New Report Outlines Regulations’ Impact on U.S. Job Market
Today, economist Coleman Bazelon of The Brattle Group released a new report, “The Employment and Economic Impacts of Network Neutrality Regulation: An Empirical Analysis,” that highlights the effects proposed net neutrality regulations would have on the broadband industry and the U.S. economy. The research was sponsored by Mobile Future, the non-profit, non-partisan coalition of technology businesses, non-profit organizations and individuals dedicated to advocating for an environment in which innovations in wireless technology and services are enabled and encouraged.
The study found that the net neutrality regulations currently under consideration by the Federal Communications Commission (FCC) would negatively impact the broadband sector and job growth in the U.S.
Some key findings from the report:
- Revenue growth in the broadband sector could slow by about one-sixth over the next decade;
- Broadband sector jobs lost could be expected to total 14,217 in 2011, growing to 342,065 jobs by 2020;
- Economy-wide, 65,404 jobs could be put in jeopardy in 2011, with the total economy-wide impact growing to 1,452,943 jobs affected by 2020.
Today, 95% of the U.S. population can get fixed broadband at home, 98% have access to 3G mobile broadband services, and nearly two-thirds have adopted broadband. The majority of that adoption to date has been on fixed broadband networks, but over the next decade, mobile broadband is expected to be the main source of broadband growth. Consequently, it would bear the largest share of the economic burden caused by network neutrality regulations. In 2008, mobile broadband lines accounted for about one-quarter of all broadband lines, but would likely account for more than half of the losses over the coming decade if the proposed network neutrality regulations are put into place.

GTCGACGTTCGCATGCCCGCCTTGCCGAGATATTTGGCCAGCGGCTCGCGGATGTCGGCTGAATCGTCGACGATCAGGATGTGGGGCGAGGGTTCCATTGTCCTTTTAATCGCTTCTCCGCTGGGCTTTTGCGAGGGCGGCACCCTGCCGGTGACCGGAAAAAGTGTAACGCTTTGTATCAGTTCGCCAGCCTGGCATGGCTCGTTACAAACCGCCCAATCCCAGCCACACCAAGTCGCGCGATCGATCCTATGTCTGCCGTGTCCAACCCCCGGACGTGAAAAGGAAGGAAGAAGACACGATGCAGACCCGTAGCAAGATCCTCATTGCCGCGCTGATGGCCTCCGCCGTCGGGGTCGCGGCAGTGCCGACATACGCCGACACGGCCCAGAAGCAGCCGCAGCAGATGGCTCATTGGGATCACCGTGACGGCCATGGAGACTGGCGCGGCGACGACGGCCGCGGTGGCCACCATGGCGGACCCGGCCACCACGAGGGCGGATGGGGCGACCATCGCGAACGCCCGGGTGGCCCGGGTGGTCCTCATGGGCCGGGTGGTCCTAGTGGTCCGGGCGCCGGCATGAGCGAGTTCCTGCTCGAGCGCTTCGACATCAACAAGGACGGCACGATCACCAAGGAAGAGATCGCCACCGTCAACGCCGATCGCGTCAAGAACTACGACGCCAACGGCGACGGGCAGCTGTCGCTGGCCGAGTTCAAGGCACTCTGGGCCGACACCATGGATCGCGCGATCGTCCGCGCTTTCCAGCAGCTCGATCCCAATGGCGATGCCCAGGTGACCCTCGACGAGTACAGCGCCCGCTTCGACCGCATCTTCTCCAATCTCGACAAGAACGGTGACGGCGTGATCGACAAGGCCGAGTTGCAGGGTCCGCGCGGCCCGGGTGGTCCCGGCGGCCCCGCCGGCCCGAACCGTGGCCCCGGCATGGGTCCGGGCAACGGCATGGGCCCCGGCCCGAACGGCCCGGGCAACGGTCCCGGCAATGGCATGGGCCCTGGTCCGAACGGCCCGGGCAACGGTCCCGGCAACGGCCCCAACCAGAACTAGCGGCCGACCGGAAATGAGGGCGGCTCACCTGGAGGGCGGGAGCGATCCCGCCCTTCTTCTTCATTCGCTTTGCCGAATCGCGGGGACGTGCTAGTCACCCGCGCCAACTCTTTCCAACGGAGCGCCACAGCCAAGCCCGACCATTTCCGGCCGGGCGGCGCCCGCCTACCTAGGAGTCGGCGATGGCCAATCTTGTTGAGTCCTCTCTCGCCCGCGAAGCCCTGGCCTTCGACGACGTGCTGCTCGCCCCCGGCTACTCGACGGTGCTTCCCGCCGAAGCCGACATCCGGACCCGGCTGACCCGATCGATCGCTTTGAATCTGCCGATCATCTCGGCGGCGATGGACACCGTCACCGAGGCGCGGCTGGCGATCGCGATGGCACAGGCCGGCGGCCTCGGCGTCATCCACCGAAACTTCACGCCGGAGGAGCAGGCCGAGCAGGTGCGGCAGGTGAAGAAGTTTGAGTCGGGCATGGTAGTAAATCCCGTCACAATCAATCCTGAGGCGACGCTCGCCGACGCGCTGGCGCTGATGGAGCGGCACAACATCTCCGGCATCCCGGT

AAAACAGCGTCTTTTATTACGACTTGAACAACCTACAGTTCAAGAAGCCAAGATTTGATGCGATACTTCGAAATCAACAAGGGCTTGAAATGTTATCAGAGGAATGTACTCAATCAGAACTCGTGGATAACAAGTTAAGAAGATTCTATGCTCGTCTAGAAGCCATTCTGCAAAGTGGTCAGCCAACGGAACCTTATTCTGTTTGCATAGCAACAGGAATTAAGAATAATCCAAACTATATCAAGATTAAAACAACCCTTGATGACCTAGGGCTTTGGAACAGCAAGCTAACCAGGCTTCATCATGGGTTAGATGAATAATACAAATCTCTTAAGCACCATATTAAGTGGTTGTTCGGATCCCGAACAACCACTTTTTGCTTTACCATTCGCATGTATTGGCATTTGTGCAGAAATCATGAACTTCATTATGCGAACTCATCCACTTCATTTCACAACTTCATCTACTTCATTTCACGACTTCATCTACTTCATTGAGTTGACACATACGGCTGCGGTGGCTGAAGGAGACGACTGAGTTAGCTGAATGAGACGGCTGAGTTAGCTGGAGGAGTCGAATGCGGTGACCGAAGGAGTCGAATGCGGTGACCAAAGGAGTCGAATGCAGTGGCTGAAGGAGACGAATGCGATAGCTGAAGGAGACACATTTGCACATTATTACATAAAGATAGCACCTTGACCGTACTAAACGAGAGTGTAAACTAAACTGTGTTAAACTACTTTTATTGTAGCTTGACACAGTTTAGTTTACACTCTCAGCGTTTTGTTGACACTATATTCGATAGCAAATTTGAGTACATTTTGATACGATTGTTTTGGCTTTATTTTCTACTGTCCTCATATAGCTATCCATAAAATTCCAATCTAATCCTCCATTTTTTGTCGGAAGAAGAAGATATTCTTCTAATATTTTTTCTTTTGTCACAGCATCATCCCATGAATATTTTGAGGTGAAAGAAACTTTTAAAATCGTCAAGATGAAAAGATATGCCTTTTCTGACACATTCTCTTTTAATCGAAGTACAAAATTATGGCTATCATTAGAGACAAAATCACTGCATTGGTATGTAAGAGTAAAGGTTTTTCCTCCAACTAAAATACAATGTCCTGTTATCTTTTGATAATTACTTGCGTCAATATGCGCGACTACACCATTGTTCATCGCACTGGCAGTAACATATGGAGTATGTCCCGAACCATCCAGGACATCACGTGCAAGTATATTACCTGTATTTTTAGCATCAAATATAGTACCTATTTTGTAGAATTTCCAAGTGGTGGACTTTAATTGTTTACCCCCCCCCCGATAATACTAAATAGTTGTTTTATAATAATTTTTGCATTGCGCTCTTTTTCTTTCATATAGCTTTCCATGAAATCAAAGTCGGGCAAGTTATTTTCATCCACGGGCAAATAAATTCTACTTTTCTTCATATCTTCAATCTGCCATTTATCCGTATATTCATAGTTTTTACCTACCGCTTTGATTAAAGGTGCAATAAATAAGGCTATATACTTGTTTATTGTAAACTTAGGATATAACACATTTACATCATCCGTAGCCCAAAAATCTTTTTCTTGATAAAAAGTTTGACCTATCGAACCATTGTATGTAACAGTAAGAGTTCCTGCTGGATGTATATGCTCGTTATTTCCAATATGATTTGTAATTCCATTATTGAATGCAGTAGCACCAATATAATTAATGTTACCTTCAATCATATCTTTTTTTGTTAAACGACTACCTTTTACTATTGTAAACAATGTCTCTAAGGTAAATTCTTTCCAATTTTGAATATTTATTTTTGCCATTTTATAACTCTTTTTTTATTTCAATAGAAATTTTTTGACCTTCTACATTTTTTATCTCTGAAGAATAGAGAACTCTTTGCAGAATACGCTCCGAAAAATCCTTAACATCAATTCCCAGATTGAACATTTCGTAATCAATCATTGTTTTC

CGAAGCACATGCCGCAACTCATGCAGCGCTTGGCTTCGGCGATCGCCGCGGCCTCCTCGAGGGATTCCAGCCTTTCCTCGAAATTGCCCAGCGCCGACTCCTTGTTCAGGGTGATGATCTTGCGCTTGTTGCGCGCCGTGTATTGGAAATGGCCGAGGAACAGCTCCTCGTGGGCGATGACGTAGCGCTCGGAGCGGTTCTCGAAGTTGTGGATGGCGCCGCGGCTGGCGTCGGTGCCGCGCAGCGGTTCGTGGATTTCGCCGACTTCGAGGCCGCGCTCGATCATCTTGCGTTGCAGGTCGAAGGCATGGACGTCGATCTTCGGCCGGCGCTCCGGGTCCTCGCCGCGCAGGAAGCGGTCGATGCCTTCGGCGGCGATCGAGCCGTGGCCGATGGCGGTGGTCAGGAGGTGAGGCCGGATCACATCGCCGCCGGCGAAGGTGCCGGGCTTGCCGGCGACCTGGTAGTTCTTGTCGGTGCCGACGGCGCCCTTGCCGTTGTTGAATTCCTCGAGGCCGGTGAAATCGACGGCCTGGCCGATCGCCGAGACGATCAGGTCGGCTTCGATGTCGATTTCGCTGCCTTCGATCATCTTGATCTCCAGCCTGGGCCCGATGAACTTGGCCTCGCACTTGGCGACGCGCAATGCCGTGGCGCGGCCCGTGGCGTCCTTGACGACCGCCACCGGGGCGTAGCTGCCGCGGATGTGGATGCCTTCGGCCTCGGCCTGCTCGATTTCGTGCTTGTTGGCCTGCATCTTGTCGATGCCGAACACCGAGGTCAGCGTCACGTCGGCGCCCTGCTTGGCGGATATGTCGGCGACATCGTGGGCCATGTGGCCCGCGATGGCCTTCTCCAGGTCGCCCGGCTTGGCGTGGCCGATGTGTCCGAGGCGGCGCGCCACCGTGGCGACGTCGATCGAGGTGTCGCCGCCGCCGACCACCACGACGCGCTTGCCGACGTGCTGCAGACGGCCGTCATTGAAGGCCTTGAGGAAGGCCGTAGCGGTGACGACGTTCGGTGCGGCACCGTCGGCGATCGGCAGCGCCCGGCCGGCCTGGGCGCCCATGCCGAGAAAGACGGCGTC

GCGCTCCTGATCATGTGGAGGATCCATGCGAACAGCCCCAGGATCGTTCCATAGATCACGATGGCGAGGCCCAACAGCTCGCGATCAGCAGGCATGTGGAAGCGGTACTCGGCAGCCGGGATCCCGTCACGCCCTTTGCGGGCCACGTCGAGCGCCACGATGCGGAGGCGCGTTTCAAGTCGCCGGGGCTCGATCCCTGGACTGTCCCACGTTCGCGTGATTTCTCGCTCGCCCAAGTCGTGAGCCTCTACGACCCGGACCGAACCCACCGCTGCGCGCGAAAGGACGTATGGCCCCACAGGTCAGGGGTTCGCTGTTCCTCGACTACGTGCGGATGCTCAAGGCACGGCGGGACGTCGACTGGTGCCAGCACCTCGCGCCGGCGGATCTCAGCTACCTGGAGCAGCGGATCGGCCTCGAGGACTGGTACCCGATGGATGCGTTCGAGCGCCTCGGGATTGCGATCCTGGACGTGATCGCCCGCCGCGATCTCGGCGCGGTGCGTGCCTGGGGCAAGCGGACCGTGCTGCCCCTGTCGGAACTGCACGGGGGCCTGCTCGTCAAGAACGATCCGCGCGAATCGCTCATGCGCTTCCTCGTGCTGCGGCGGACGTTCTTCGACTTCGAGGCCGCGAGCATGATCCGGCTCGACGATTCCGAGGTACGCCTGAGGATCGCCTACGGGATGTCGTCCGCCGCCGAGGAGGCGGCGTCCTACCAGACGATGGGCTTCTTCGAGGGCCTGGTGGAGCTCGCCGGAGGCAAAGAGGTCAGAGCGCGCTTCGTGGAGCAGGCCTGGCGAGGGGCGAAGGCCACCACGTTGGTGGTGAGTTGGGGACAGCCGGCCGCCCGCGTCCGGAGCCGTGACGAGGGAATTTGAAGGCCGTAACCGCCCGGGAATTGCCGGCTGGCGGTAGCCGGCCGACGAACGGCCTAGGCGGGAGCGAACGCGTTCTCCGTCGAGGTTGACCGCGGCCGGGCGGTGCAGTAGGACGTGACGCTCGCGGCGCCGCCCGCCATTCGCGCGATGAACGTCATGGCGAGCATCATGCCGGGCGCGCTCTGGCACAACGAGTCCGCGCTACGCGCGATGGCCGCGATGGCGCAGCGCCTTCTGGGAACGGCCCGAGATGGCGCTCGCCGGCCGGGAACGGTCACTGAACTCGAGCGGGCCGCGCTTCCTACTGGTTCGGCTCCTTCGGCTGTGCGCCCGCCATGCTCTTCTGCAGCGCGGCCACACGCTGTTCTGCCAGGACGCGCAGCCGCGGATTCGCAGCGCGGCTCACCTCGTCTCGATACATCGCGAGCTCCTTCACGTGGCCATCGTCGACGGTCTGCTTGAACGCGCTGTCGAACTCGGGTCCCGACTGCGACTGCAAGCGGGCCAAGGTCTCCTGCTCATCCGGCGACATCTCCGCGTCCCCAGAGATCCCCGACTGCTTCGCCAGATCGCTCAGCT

“The paper empirically examines the potential impacts of network neutrality regulations on revenue and employment in the broadband sector. The analysis finds that any constraining form of network neutrality regulations would limit broadband expansion, thereby limiting job creation and growth in the wireless sector,” explains author Coleman Bazelon of The Brattle Group. “Broadband is the life-blood of economic growth. Any change in the rules restricting broadband providers should be carefully considered as the country searches for ways to get people back to work in sustainable jobs.”
The wireless sector currently employs more than 260,000 Americans directly and 2.4 million indirectly &madash; from applications developers to retail store workers to network engineers. Together, their work contributes $100 billion annually to our nation’s GDP. The prospect of lost broadband sector jobs being absorbed into other parts of the Internet economy is remote, as broadband firms employ more U.S. citizens per dollar of revenue than Internet content firms.
“The FCC recently laid out an ambitious plan to ensure that every American has access to broadband, but there are several factors, including potential net neutrality regulations, that could derail or deter progress toward many of the broadband plan’s key economic objectives,” said Mobile Future Chairman Jonathan Spalter. “Broadband deployment has been a boon to the economy even through this period of recession. The tremendous growth we have seen to date has occurred in an environment that encourages investment and innovation. As the Commission moves forward on these challenging issues, it is imperative that policymakers resist policies that could put economic growth and recovery at risk.”
Mobile Future is a broad-based coalition of businesses, non-profit organizations and individuals interested in and dedicated to advocating for an environment in which innovations in wireless technology and services are enabled and encouraged. Our mission is to educate the public and key decision makers on innovations in the wireless industry that have transformed the way Americans work and play and to advocate continued investment in wireless technologies.